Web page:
The McGraw project is also part of the City’s larger Center City Strategy to make Westlake one of three transportation “hubs” serving downtown (with King Street Station and Colman Dock). Construction of the plaza project is expected to be completed by Thanksgiving 2010.
From an initial field of 30 companies, the City of Seattle announced on September 21 that the award-winning firm of james corner field operations will serve as the lead designer over 20 acres of public lands for Seattle’s new Central Waterfront. Whittled down to a field of four, they made their pitches for the project at Benaroya Hall on September 15. We were in a crowd of nearly 1,300 and watched founder James Corner lead the presentation for his group.
Although the firm is based in New York, Corner is a native of Manchester, England. He made comparisons of the work heritage of the Seattle piers to those in Manchester, making an immediate connection that he understood the heart of both. They also presented a video clip where they interviewed people at the piers, asking them for their vision of what they’d like to have done at the waterfront. It was an interesting bit because it was hard to hear the responses with the viaduct traffic noise in the background, but perhaps it also served to reinforce another reason why the structure needs to come down. A compelling visual presentation drawing the audience’s imagination towards the possibilities of what the marriage of a working waterfront with an urban space, or as he referred to it, “Seattle’s Front Porch” completed their time on stage, and they ended to a hearty round of applause.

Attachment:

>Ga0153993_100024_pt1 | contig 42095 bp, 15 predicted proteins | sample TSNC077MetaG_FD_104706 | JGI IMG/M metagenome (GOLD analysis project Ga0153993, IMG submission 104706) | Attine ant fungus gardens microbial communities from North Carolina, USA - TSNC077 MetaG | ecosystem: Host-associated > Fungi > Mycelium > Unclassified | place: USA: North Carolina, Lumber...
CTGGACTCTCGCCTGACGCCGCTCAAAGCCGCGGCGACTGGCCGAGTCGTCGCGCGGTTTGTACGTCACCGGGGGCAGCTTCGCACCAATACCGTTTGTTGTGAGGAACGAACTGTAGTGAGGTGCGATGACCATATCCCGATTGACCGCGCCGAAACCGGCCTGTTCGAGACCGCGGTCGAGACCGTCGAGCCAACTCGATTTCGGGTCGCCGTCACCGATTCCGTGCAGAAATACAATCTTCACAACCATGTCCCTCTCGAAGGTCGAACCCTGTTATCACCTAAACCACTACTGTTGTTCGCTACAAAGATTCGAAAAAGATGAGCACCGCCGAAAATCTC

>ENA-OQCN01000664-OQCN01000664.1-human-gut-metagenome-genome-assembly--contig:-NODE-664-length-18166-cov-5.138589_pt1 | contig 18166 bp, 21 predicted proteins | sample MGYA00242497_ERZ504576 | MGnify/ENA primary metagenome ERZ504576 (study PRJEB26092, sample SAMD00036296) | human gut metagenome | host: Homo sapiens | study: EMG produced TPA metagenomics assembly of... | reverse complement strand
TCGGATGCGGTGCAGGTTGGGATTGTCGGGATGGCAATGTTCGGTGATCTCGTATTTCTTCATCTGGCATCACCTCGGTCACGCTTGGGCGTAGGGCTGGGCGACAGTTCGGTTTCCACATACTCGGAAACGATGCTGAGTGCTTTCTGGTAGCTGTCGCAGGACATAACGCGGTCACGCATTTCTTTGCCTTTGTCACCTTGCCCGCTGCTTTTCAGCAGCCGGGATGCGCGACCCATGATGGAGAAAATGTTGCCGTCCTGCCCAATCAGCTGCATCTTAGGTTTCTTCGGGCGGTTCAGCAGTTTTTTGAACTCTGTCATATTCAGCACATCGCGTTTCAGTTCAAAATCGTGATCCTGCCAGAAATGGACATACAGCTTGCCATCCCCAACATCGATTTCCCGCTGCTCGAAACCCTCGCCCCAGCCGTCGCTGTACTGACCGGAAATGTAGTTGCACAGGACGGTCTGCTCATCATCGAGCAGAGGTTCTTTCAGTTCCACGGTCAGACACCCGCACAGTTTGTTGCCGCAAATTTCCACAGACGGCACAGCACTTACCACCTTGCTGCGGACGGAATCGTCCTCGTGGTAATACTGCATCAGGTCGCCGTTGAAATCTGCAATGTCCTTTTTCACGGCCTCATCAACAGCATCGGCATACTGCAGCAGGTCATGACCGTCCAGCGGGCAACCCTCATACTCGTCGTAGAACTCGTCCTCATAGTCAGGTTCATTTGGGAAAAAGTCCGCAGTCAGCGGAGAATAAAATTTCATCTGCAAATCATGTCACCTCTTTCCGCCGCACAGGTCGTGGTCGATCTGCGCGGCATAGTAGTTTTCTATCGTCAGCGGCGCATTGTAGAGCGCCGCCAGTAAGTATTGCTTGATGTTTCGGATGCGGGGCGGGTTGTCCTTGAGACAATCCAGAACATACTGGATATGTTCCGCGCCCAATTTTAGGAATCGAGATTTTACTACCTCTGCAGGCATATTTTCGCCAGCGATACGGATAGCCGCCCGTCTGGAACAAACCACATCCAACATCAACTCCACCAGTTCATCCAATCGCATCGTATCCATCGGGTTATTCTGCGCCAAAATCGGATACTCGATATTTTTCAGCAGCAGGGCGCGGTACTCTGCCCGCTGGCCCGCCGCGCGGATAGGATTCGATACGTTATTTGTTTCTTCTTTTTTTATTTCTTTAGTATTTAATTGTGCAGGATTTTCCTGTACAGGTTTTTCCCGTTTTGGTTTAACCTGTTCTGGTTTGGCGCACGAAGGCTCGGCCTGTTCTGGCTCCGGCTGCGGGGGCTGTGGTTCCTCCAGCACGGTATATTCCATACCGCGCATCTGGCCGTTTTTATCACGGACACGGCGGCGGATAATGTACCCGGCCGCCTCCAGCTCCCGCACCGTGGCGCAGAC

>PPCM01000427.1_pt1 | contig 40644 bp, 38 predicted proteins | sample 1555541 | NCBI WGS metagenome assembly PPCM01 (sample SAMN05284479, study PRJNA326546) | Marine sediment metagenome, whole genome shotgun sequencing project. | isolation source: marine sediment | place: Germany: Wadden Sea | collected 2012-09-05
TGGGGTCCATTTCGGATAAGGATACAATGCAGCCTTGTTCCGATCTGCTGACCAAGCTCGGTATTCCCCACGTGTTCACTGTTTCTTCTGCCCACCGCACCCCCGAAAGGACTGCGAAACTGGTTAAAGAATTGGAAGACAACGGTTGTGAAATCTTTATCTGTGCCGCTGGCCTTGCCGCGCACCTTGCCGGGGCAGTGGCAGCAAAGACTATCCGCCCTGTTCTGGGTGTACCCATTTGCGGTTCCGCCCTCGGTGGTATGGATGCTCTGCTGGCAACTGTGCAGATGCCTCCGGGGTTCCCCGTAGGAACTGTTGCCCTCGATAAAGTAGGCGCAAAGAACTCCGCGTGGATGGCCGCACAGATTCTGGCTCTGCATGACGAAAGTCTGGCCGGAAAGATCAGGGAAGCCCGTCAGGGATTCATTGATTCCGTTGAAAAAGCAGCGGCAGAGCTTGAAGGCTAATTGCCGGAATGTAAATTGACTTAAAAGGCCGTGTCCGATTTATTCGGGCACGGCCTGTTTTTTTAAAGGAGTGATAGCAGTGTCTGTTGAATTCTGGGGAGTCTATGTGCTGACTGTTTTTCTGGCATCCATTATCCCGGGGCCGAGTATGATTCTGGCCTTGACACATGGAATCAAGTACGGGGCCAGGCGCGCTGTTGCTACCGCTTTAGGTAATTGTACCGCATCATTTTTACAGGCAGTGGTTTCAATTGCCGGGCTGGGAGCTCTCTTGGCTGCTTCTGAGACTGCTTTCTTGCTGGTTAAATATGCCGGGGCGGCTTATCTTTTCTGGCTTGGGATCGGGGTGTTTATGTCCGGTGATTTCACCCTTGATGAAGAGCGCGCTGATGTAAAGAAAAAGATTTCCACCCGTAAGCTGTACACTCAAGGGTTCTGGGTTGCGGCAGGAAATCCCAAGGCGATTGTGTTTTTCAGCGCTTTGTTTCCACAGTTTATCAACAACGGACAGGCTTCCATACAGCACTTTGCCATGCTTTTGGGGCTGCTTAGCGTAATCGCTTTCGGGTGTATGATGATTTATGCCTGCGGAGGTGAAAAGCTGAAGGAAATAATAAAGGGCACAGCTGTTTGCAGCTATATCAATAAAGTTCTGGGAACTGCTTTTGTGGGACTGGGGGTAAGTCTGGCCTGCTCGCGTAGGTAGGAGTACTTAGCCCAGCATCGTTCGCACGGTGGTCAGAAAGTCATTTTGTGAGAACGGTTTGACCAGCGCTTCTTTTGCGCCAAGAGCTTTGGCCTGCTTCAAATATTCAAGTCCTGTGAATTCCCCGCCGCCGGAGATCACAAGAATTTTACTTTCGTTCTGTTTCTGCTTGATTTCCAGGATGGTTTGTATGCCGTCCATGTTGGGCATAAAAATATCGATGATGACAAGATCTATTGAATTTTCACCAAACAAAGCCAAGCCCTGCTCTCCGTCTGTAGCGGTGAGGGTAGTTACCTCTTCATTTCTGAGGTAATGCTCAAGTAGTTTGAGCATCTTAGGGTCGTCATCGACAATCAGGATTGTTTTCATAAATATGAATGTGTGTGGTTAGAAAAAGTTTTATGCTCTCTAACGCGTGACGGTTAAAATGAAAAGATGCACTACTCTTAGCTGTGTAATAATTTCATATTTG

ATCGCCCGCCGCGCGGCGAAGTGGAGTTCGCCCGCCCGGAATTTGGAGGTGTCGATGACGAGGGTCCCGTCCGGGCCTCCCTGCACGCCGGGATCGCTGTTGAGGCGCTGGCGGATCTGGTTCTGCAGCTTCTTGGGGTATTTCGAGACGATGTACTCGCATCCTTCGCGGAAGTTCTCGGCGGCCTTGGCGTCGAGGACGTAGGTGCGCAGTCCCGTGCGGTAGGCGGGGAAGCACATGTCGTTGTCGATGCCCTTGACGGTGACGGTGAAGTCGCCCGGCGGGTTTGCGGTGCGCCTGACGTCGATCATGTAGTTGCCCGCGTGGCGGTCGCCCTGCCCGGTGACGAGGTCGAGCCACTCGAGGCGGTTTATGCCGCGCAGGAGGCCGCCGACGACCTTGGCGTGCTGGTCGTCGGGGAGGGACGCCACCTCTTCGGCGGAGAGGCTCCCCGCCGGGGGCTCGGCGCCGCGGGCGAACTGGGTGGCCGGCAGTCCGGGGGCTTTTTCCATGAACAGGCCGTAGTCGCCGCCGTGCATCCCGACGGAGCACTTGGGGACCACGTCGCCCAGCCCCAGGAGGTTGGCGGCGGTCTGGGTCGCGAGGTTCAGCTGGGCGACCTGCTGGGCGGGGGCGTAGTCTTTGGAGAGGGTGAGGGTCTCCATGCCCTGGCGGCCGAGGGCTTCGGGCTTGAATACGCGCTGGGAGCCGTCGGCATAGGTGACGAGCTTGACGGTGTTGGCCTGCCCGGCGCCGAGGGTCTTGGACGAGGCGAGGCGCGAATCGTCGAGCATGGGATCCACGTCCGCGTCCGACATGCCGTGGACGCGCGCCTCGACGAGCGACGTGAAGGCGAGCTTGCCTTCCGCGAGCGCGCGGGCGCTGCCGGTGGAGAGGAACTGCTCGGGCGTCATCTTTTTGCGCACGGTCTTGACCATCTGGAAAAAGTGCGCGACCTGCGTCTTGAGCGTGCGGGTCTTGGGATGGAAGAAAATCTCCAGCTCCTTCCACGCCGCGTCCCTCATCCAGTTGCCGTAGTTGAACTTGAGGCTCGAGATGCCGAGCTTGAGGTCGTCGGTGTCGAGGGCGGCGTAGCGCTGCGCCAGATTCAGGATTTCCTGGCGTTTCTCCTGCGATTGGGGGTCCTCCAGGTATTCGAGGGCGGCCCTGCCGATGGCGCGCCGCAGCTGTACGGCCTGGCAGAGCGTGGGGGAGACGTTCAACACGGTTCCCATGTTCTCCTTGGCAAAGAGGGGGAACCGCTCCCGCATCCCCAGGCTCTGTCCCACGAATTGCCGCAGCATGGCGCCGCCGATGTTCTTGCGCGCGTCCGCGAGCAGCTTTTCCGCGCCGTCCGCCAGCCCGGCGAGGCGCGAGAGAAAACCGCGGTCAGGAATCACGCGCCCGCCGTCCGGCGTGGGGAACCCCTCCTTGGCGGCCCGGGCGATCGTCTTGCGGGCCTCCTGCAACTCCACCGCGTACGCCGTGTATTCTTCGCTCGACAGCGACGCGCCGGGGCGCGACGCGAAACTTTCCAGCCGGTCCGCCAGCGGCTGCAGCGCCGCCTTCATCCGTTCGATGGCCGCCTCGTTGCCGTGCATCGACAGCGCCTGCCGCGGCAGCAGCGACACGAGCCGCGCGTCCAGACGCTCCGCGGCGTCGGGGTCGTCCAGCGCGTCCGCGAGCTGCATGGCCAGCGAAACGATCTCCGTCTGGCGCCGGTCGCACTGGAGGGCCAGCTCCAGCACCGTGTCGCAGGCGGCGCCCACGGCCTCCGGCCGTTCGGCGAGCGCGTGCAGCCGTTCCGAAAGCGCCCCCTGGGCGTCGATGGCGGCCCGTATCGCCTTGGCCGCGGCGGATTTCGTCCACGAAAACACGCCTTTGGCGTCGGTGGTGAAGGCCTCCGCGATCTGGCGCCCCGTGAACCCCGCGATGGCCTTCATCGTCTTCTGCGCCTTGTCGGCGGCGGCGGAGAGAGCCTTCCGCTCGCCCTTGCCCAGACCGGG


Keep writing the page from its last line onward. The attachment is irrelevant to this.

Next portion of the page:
Founded by James Corner in 1998, james corner field operations is a leading-edge landscape architecture/urban design practice known for strong contemporary design across many project lines. Its signature project to date is the High Line in New York City. Formerly an old elevated railroad track on Manhattan’s West Site, it was transformed into 1 ½ miles of grass, trees, benches and pathways. The project won the firm the 2010 National Design Award for landscape design and the American Society of Landscape Architects 2010 Honor Award.
The firm will work with the Central Waterfront Partnerships Committee and there will be plenty of interaction involving public outreach and meetings. Design work begins in October, with a conceptual plan to be finished in 2012. A final design will be decided by 2015, with construction scheduled from 2016 to 2018. Four of their eleven design team partners are based in Seattle and they are: Mithun, The Berger Partnership, Herrera, and Jason Toft. We’ll stay in touch as the project develops.
How long does it take to turn garbage into gold? The answer is 20 years.